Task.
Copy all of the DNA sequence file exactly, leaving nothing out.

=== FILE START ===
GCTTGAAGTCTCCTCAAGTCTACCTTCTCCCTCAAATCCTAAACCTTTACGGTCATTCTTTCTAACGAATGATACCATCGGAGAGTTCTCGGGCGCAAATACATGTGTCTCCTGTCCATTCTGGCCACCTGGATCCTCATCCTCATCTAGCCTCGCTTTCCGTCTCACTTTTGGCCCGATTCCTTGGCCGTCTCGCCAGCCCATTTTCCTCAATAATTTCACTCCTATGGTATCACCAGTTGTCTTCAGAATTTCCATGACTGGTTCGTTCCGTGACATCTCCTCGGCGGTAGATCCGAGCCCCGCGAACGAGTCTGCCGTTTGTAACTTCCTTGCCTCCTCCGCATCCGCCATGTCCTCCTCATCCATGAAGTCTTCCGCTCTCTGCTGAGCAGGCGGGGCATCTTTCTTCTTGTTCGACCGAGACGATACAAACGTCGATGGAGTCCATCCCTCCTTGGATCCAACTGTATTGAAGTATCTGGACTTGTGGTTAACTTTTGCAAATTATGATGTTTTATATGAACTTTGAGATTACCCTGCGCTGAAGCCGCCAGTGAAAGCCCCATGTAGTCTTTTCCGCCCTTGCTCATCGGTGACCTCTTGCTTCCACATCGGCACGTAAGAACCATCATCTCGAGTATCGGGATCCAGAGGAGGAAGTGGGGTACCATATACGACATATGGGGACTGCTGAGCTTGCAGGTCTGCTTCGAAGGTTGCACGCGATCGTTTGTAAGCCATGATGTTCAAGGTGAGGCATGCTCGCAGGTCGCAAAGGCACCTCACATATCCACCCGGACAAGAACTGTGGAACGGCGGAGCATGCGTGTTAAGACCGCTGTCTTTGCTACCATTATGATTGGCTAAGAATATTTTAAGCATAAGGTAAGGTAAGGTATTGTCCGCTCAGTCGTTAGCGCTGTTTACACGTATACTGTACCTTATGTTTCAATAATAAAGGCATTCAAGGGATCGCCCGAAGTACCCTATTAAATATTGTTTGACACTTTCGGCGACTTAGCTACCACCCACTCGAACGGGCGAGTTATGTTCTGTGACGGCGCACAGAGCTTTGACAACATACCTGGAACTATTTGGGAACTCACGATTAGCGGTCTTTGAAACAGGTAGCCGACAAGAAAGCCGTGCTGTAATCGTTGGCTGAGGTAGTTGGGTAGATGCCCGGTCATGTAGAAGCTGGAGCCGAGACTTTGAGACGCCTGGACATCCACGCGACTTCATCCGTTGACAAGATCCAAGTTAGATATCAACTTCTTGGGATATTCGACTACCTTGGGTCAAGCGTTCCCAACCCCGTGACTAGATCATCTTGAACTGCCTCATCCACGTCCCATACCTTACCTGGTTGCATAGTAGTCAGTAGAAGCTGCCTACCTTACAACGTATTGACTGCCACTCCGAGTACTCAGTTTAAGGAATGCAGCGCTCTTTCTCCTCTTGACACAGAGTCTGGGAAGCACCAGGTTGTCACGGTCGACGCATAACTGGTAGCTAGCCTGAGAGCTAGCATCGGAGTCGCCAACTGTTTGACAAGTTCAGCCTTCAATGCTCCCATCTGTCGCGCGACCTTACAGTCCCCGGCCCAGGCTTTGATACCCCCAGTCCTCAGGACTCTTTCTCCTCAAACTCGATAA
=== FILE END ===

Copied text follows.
GCTTGAAGTCTCCTCAAGTCTACCTTCTCCCTCAAATCCTAAACCTTTACGGTCATTCTTTCTAACGAATGATACCATCGGAGAGTTCTCGGGCGCAAATACATGTGTCTCCTGTCCATTCTGGCCACCTGGATCCTCATCCTCATCTAGCCTCGCTTTCCGTCTCACTTTTGGCCCGATTCCTTGGCCGTCTCGCCAGCCCATTTTCCTCAATAATTTCACTCCTATGGTATCACCAGTTGTCTTCAGAATTTCCATGACTGGTTCGTTCCGTGACATCTCCTCGGCGGTAGATCCGAGCCCCGCGAACGAGTCTGCCGTTTGTAACTTCCTTGCCTCCTCCGCATCCGCCATGTCCTCCTCATCCATGAAGTCTTCCGCTCTCTGCTGAGCAGGCGGGGCATCTTTCTTCTTGTTCGACCGAGACGATACAAACGTCGATGGAGTCCATCCCTCCTTGGATCCAACTGTATTGAAGTATCTGGACTTGTGGTTAACTTTTGCAAATTATGATGTTTTATATGAACTTTGAGATTACCCTGCGCTGAAGCCGCCAGTGAAAGCCCCATGTAGTCTTTTCCGCCCTTGCTCATCGGTGACCTCTTGCTTCCACATCGGCACGTAAGAACCATCATCTCGAGTATCGGGATCCAGAGGAGGAAGTGGGGTACCATATACGACATATGGGGACTGCTGAGCTTGCAGGTCTGCTTCGAAGGTTGCACGCGATCGTTTGTAAGCCATGATGTTCAAGGTGAGGCATGCTCGCAGGTCGCAAAGGCACCTCACATATCCACCCGGACAAGAACTGTGGAACGGCGGAGCATGCGTGTTAAGACCGCTGTCTTTGCTACCATTATGATTGGCTAAGAATATTTTAAGCATAAGGTAAGGTAAGGTATTGTCCGCTCAGTCGTTAGCGCTGTTTACACGTATACTGTACCTTATGTTTCAATAATAAAGGCATTCAAGGGATCGCCCGAAGTACCCTATTAAATATTGTTTGACACTTTCGGCGACTTAGCTACCACCCACTCGAACGGGCGAGTTATGTTCTGTGACGGCGCACAGAGCTTTGACAACATACCTGGAACTATTTGGGAACTCACGATTAGCGGTCTTTGAAACAGGTAGCCGACAAGAAAGCCGTGCTGTAATCGTTGGCTGAGGTAGTTGGGTAGATGCCCGGTCATGTAGAAGCTGGAGCCGAGACTTTGAGACGCCTGGACATCCACGCGACTTCATCCGTTGACAAGATCCAAGTTAGATATCAACTTCTTGGGATATTCGACTACCTTGGGTCAAGCGTTCCCAACCCCGTGACTAGATCATCTTGAACTGCCTCATCCACGTCCCATACCTTACCTGGTTGCATAGTAGTCAGTAGAAGCTGCCTACCTTACAACGTATTGACTGCCACTCCGAGTACTCAGTTTAAGGAATGCAGCGCTCTTTCTCCTCTTGACACAGAGTCTGGGAAGCACCAGGTTGTCACGGTCGACGCATAACTGGTAGCTAGCCTGAGAGCTAGCATCGGAGTCGCCAACTGTTTGACAAGTTCAGCCTTCAATGCTCCCATCTGTCGCGCGACCTTACAGTCCCCGGCCCAGGCTTTGATACCCCCAGTCCTCAGGACTCTTTCTCCTCAAACTCGATAA